The shipping shortcuts of the Northern Sea Route (over Eurasia) and the Northwest Passage (over North America) would cut existing oceanic transit times by days, saving shipping companies — not to mention navies and smugglers — thousands of miles in travel. … Taking into account canal fees, fuel costs, and other variables that determine freight rates, these shortcuts could cut the cost of a single voyage by a large container ship by as much as 20 percent — from approximately $17.5 million to $14 million — saving the shipping industry billions of dollars a year. The savings would be even greater for the megaships that are unable to fit through the Panama and Suez Canals and so currently sail around the Cape of Good Hope and Cape Horn. Moreover, these Arctic routes would also allow commercial and military vessels to avoid sailing through politically unstable Middle Eastern waters and the pirate-infested South China Sea. An Iranian provocation in the Strait of Hormuz, such as the one that occurred in January, would be considered far less of a threat in an age of trans-Arctic shipping.
Arctic shipping could also dramatically affect global trade patterns. … As soon as marine insurers recalculate the risks involved in these voyages, trans-Arctic shipping will become commercially viable and begin on a large scale. In an age of just-in-time delivery, and with increasing fuel costs eating into the profits of shipping companies, reducing long-haul sailing distances by as much as 40 percent could usher in a new phase of globalization. Arctic routes would force further competition between the Panama and Suez Canals, thereby reducing current canal tolls; shipping chokepoints such as the Strait of Malacca would no longer dictate global shipping patterns; and Arctic seaways would allow for greater international economic integration. When the ice recedes enough, likely within this decade, a marine highway directly over the North Pole will materialize. Such a route, which would most likely run between Iceland and Alaska’s Dutch Harbor, would connect shipping megaports in the North Atlantic with those in the North Pacific and radiate outward to other ports in a hub-and-spoke system. A fast lane is now under development between the Arctic port of Murmansk, in Russia, and the Hudson Bay port of Churchill, in Canada, which is connected to the North American rail network.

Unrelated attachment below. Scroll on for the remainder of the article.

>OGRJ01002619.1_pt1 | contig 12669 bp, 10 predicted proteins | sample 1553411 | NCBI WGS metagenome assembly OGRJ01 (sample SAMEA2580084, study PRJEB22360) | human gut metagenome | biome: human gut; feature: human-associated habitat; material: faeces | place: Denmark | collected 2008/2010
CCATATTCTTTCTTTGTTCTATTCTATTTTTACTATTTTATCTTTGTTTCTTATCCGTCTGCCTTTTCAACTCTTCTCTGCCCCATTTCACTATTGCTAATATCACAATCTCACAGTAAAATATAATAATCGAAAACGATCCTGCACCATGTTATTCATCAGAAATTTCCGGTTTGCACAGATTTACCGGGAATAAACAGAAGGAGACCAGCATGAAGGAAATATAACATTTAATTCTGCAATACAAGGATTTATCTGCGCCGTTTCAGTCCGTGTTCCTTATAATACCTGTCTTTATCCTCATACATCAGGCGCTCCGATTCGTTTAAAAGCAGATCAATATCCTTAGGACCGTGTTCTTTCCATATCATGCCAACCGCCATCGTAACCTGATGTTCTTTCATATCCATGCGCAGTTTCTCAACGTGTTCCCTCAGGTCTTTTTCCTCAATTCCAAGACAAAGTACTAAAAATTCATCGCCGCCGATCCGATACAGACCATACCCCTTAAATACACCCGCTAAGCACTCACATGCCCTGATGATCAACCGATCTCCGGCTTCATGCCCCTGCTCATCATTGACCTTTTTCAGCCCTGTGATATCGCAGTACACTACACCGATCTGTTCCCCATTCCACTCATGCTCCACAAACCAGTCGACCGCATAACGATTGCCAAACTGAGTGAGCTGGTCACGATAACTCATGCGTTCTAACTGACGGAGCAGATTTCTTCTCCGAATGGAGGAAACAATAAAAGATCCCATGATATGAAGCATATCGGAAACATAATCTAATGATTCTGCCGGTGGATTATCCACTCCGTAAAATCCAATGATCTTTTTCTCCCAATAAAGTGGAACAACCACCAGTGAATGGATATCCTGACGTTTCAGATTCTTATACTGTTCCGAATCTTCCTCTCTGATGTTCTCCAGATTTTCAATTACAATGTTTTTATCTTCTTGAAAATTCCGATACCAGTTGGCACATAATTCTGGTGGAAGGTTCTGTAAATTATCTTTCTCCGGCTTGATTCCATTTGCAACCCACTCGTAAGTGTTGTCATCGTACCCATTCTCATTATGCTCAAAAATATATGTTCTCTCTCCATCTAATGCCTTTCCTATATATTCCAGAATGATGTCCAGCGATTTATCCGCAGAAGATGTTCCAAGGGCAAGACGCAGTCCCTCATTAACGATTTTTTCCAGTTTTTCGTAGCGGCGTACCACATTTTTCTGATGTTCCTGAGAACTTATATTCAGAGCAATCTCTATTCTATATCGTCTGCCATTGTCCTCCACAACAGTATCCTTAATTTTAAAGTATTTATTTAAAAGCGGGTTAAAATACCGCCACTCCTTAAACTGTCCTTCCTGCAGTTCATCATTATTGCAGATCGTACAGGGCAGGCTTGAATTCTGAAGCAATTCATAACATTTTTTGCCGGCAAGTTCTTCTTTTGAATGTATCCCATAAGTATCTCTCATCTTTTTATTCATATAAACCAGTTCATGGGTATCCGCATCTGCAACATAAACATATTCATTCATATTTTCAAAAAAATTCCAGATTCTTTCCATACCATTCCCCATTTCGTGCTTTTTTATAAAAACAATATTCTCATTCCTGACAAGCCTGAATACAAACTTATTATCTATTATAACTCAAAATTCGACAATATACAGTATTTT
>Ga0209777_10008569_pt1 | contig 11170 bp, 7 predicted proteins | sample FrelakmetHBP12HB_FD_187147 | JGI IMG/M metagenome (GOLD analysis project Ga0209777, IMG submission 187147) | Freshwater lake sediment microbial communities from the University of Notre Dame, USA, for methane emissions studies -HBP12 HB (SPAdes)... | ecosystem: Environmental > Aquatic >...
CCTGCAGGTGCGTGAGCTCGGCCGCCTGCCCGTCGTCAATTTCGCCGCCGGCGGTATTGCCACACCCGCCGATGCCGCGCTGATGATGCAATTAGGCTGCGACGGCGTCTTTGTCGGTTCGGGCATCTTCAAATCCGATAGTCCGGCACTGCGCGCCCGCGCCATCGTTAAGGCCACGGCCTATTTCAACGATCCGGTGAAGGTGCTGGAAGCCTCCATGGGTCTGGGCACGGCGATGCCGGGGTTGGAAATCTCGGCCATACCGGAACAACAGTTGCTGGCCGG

In order to navigate these opening sea-lanes and transport the Arctic’s oil and natural gas, the world’s shipyards are already building ice-capable ships. The private sector is investing billions of dollars in a fleet of Arctic tankers. In 2005, there were 262 ice-class ships in service worldwide and 234 more on order. The oil and gas markets are driving the development of cutting-edge technology and the construction of new types of ships, such as double-acting tankers, which can steam bow first through open water and then turn around and proceed stern first to smash through ice. These new ships can sail unhindered to the Arctic’s burgeoning oil and gas fields without the aid of icebreakers. Such breakthroughs are revolutionizing Arctic shipping and turning what were once commercially unviable projects into booming businesses.
…In 1847, a British expedition seeking the fabled Northwest Passage ended in death and ignominy because Sir John Franklin and his crew, seeing themselves as products of the pinnacle of Victorian civilization, were too proud to ask the Inuit for help. At the height of its empire, the United States sometimes sees itself as invincible, too. But the time has come for Washington to get over its isolationist instincts and ratify UNCLOS, cooperate with Canada on managing the Northwest Passage, and propose an imaginative new multilateral Arctic treaty.
Washington must awaken to the broader economic and security implications of climate change. The melting Arctic is the proverbial canary in the coal mine of planetary health and a harbinger of how the warming planet will profoundly affect U.S. national security. Being green is no longer a slogan just for Greenpeace supporters and campus activists; foreign policy hawks must also view the environment as part of the national security calculus. Self-preservation in the face of massive climatic change requires an enlightened, humble, and strategic response. Both liberals and conservatives in the United States must move beyond the tired debate over causation and get on with the important work of mitigation and adaptation by managing the consequences of the great melt.